US Supreme Court Justice Scalia died of heart attack: Report

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Cibolo Creek Ranch Owner: Justice Antonin Scalia's Death Was 'Peaceful'

WASHINGTON (Reuters) -- Republican lawmakers and presidential candidates hardened their positions on Sunday on blocking a move by President Barack Obama to fill the seat left by the late conservative Justice Antonin Scalia on the Supreme Court, a lifetime appointment that would help decide some of the most divisive issues facing Americans.

READ MORE: Experts predict who will succeed Antonin Scalia

The next justice could tilt the balance of the nation's highest court, which was left with four conservatives and four liberals. The vacancy quickly became an issue in the 2016 presidential race.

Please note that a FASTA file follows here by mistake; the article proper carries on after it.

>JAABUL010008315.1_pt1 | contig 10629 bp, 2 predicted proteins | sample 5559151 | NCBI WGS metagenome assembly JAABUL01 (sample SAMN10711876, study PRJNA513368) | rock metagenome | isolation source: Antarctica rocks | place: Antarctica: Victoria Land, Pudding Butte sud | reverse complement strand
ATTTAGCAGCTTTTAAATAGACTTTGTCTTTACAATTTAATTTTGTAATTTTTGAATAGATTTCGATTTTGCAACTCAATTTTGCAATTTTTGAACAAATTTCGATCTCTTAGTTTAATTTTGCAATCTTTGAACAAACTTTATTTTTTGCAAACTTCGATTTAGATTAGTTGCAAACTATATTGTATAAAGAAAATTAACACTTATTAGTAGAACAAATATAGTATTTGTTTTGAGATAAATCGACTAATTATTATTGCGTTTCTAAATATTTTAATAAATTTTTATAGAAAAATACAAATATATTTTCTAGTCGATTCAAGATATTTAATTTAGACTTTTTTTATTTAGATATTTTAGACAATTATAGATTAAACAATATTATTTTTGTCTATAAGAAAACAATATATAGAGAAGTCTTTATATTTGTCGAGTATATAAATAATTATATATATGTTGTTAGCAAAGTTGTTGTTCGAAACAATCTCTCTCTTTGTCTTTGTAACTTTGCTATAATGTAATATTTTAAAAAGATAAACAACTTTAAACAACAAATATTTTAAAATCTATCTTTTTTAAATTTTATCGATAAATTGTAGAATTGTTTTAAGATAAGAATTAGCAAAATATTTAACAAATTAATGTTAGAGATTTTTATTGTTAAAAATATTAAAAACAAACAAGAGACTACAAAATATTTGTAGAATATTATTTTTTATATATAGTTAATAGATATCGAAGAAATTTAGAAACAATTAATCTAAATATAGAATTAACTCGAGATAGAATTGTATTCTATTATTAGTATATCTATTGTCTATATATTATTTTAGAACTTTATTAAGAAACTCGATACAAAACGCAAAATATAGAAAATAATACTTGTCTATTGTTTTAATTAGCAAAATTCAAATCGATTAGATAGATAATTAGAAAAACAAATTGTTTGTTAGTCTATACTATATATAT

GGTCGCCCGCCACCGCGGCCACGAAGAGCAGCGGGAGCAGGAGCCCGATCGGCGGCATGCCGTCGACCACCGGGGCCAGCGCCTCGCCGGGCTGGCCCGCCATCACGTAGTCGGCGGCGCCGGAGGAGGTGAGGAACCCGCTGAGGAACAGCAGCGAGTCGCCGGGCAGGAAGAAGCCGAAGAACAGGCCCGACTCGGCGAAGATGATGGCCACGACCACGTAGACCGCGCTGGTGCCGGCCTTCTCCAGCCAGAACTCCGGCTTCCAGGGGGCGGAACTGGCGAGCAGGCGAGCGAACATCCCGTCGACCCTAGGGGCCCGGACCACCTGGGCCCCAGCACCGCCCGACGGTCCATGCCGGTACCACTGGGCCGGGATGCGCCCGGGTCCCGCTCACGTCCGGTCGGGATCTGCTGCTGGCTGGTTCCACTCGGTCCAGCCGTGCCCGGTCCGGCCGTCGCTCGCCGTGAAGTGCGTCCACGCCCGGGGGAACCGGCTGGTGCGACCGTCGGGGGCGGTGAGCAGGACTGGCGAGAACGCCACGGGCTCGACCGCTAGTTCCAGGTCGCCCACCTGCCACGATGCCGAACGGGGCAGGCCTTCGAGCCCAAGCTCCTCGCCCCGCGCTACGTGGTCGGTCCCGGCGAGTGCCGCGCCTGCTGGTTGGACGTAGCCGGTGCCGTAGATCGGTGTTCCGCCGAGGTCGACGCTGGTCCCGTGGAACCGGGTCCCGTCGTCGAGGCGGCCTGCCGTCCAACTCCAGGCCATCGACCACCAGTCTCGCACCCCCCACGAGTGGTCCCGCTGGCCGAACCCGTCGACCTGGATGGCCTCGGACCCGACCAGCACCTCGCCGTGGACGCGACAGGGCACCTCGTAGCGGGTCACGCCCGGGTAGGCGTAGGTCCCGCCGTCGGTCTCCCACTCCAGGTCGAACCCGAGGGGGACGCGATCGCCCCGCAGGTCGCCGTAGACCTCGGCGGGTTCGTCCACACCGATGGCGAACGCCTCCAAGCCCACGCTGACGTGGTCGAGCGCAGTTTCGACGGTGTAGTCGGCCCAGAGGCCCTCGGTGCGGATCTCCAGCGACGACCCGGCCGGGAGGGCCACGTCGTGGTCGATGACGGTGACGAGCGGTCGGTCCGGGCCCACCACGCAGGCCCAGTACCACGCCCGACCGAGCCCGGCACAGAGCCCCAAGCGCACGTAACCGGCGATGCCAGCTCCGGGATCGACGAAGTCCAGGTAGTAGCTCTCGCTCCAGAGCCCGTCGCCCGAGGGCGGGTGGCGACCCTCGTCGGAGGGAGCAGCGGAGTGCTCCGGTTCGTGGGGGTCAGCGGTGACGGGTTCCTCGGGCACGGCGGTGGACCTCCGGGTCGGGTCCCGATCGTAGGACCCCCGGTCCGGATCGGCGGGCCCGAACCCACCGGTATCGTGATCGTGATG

"We ought to make the 2016 election a referendum on the Supreme Court," U.S. Senator and Republican presidential candidate Ted Cruz said on NBC's "Meet the Press."

See more on the Antonin Scalia's life below:

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US Supreme Court Justice Scalia died of heart attack: Report
FILE - In this Nov. 6, 2014 file photo Supreme Court Justice Antonin Scalia speaks in Washington. Scalia is joining the debate over the Senate's torture report by saying itâs hard to rule out the use of extreme measures to extract information if millions of lives were threatened. Scalia told a Swiss broadcast network that American and European liberals who say such tactics may never be used are being self-righteous. (AP Photo/Kevin Wolf, File)
WASHINGTON - FEBRUARY 21: United States Supreme Court Associate Justice Antonin Scalia (R) arrives at the American Enterprise Institue February 21, 2006 in Washington, DC. Justice Scalia delivered the keynote address about foreign law and the debate about how it is used in American Law during the seminar called 'Outsourcing Of American Law.' (Photo by Chip Somodevilla/Getty Images)
NEW YORK - OCTOBER 10: Supreme Court Justice Antonin Scalia walks October 10, 2005 in the annual Columbus Day Parade in New York City. This is the 61st Columbus Parade which celebrates both the explorer and Italian cultural influence on America. (Photo by Spencer Platt/Getty Images)